Over a million more people face poverty by end of 2020, finds IPPR

By agency reporter
June 5, 2020

The economic fallout of the pandemic could leave 1.1 million more people below the pre-COVID-19 poverty line at year end, including a further 200,000 children, according to analysis released by the Institute for Public Policy Research (IPPR think) tank.

Without urgent action to protect families from the financial hardship caused by the pandemic, this would bring the total number of children living in poverty in the UK to 4.5 million, an increase of almost five per cent, says the IPPR. 

The IPPR analysis provides the first projection of the poverty impact of the crisis since the pandemic began. It draws on Bank of England estimates showing that unemployment is likely to reach just under 10 per cent in the final quarter of this year (Q4). 

It finds that the number of children newly pushed into poverty since before the pandemic is likely to be 300,000 at the end of 2020. This number is partially offset by the 100,000 children likely to have moved out of poverty, due to emergency reforms to the Universal Credit system introduced in March. 

The increase in child poverty is driven by expected falls in income for 800,000 households with children. Those newly forced to rely on Universal Credit will experience a major hit to their living standards and this will be particularly damaging for households with high rents as a proportion of their incomes, or which have existing debts and low levels of savings.  

Even for many parents with jobs, returning to work is difficult or impossible while schools and childcare settings are only taking selected pupils, and are open irregular hours. 

The 1.1 million total of people below the pre-Covid poverty line will be some seven per cent more than the 14.7 million projected, had the crisis not occurred.  

The IPPR’s analysis finds that removing the two-child limit and the benefit cap, imposed in 2015 as part of the government’s austerity measures, combined with increasing Child Benefit by £5 per week per child, could entirely prevent the expected rise in child poverty – and could instead induce a modest fall. Further increases to Child Benefit would help stabilise incomes at a time of financial instability for many families. The IPPR is calling on the government to include measures to support children and families as  part of its planned economic stimulus package this summer.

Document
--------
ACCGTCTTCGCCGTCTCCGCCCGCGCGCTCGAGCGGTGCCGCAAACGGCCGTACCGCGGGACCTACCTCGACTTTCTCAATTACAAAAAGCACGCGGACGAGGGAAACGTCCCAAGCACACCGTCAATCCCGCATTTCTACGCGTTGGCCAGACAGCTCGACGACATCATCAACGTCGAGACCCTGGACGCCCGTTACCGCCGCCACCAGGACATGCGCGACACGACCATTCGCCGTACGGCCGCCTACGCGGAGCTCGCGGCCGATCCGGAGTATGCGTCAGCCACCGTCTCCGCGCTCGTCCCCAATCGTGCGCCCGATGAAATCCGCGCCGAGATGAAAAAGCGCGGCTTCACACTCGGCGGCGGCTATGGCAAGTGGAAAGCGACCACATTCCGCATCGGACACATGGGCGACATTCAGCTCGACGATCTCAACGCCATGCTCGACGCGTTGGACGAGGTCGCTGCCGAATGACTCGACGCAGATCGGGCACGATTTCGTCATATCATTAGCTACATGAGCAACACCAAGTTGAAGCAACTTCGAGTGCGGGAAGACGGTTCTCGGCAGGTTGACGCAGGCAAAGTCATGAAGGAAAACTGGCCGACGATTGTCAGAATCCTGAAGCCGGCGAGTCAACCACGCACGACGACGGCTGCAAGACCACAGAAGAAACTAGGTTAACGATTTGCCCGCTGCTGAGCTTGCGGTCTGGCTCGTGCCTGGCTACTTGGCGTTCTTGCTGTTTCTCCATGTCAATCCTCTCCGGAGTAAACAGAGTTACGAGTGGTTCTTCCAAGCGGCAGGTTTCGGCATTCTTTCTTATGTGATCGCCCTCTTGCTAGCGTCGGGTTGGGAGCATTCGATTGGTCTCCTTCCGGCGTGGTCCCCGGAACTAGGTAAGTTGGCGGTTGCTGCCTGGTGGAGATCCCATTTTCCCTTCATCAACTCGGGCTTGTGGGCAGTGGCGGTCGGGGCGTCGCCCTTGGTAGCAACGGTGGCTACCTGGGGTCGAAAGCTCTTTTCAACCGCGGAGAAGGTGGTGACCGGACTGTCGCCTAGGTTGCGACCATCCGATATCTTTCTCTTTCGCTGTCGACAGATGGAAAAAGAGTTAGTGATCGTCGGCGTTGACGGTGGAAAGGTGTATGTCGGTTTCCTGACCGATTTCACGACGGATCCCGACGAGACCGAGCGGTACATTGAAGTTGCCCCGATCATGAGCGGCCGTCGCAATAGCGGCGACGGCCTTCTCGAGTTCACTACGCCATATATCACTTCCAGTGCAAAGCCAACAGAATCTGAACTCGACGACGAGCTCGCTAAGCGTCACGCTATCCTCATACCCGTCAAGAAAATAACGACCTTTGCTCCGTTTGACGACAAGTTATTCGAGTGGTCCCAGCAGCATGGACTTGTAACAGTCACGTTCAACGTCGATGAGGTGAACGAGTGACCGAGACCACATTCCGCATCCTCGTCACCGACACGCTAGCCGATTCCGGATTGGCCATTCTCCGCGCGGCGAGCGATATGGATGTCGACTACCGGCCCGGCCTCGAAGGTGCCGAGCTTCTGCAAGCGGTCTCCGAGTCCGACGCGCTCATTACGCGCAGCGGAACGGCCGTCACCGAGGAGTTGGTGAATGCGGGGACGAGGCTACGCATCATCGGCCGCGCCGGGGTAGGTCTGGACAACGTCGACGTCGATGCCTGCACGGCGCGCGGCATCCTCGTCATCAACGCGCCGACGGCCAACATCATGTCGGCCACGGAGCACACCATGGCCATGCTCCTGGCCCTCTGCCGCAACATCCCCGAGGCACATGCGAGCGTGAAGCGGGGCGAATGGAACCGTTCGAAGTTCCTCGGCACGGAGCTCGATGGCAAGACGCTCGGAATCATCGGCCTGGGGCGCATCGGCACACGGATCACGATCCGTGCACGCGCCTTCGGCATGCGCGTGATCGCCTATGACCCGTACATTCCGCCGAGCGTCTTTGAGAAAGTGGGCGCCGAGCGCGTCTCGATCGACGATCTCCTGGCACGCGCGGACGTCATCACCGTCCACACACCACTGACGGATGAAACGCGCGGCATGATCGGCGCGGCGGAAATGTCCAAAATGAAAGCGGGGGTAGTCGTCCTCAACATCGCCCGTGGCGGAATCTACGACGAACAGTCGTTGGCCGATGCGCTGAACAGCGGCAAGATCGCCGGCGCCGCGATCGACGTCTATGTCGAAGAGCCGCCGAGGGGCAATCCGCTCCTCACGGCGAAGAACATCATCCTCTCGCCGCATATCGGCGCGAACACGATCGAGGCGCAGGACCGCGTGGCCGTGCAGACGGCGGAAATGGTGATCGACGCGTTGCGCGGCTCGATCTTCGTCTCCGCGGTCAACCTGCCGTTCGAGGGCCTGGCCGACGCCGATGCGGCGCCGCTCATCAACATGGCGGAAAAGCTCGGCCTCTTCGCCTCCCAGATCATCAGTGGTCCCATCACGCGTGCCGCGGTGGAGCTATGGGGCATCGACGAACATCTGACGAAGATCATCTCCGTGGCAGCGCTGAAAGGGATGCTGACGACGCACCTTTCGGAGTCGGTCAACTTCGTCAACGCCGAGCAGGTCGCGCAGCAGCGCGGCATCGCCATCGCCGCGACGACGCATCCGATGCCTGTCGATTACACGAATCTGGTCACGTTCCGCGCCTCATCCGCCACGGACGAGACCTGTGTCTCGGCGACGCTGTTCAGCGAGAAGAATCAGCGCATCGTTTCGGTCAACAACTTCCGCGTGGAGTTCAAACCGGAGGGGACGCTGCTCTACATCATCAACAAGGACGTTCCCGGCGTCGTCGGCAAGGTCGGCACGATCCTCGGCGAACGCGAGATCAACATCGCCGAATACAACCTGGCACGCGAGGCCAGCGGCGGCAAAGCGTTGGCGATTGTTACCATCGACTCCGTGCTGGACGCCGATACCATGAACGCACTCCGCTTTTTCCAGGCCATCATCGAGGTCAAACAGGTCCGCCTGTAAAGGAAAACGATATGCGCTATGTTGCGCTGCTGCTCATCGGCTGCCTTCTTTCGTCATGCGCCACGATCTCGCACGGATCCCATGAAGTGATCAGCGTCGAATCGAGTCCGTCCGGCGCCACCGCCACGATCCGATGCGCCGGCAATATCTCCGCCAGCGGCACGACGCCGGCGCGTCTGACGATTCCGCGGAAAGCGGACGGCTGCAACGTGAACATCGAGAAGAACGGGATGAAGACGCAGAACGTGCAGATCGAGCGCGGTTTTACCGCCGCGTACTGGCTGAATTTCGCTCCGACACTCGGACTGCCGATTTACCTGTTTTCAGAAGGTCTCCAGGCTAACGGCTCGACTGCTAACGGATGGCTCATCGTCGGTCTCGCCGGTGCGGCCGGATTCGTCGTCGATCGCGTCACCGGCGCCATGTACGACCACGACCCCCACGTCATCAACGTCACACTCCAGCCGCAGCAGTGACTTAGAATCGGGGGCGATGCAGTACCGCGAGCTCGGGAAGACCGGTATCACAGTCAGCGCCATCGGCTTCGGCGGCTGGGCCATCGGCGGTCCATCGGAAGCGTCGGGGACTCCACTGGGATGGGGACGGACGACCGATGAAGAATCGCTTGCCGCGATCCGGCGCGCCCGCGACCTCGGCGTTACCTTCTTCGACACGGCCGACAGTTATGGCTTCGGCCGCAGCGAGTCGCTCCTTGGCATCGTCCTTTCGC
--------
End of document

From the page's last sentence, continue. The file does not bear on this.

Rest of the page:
Clare McNeil, IPPR Associate Director and head of its newly launched Future Welfare State programme, said: “This analysis shows that hundreds of thousands of families and their children who may have been ‘just about managing’ before Covid now face being plunged into poverty. The government must apply the same level of ambition it had for supporting businesses and workers in the early stages of this crisis, to prevent a new generation of children and their families falling into poverty through no fault of their own.   

“The Chancellor must include in this summer’s stimulus a package of measures to support families alongside funding for physical infrastructure and job creation. This should include removing the Universal Credit austerity measures, supporting family and carer incomes and investing in childcare to open up more options for parents to return to work.” 

Henry Parkes, IPPR Senior Economist, said: “Our modelling shows that the government must do more to prevent rising poverty, now and in the future. Struggling families need the government to step in and boost the incomes of those who lose their jobs at this difficult time.” 

* Institute for Public Policy Research https://www.ippr.org/


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